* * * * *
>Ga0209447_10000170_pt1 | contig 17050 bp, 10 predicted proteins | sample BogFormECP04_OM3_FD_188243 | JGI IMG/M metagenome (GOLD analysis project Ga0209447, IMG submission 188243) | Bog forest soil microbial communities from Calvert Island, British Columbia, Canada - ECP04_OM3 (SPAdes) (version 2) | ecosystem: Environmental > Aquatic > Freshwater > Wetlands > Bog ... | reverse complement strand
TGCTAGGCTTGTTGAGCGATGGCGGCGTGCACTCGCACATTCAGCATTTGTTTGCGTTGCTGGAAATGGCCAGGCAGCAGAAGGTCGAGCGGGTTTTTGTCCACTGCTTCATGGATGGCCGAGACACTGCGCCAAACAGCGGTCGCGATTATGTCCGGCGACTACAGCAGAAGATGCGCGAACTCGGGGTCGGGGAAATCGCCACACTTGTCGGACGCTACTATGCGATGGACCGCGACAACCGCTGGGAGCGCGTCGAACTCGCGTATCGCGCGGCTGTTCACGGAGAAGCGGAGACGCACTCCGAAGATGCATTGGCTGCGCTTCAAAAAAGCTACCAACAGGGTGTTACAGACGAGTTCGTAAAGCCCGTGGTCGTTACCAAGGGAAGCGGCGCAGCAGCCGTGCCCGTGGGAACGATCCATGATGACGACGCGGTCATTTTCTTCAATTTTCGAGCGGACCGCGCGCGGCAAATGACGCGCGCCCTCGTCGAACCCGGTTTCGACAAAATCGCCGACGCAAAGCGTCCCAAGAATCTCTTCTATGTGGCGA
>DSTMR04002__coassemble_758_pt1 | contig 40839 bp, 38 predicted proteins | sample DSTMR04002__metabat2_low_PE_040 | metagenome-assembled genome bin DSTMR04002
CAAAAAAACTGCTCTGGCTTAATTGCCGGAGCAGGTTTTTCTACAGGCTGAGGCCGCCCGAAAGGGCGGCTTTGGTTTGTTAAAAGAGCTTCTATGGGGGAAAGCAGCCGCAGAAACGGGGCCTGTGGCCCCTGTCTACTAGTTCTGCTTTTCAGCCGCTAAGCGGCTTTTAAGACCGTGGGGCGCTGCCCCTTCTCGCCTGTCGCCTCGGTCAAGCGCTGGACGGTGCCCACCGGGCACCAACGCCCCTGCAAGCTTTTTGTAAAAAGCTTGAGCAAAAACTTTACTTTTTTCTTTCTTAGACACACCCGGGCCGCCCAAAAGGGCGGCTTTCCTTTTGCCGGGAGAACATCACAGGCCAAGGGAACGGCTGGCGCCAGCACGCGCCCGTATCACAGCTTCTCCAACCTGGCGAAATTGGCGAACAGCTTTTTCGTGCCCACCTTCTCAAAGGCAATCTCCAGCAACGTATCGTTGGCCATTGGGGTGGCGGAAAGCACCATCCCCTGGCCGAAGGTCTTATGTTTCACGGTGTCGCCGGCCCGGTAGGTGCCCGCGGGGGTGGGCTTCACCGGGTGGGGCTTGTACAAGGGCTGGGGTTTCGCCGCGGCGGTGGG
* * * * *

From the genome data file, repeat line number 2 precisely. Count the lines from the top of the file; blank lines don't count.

TGCTAGGCTTGTTGAGCGATGGCGGCGTGCACTCGCACATTCAGCATTTGTTTGCGTTGCTGGAAATGGCCAGGCAGCAGAAGGTCGAGCGGGTTTTTGTCCACTGCTTCATGGATGGCCGAGACACTGCGCCAAACAGCGGTCGCGATTATGTCCGGCGACTACAGCAGAAGATGCGCGAACTCGGGGTCGGGGAAATCGCCACACTTGTCGGACGCTACTATGCGATGGACCGCGACAACCGCTGGGAGCGCGTCGAACTCGCGTATCGCGCGGCTGTTCACGGAGAAGCGGAGACGCACTCCGAAGATGCATTGGCTGCGCTTCAAAAAAGCTACCAACAGGGTGTTACAGACGAGTTCGTAAAGCCCGTGGTCGTTACCAAGGGAAGCGGCGCAGCAGCCGTGCCCGTGGGAACGATCCATGATGACGACGCGGTCATTTTCTTCAATTTTCGAGCGGACCGCGCGCGGCAAATGACGCGCGCCCTCGTCGAACCCGGTTTCGACAAAATCGCCGACGCAAAGCGTCCCAAGAATCTCTTCTATGTGGCGA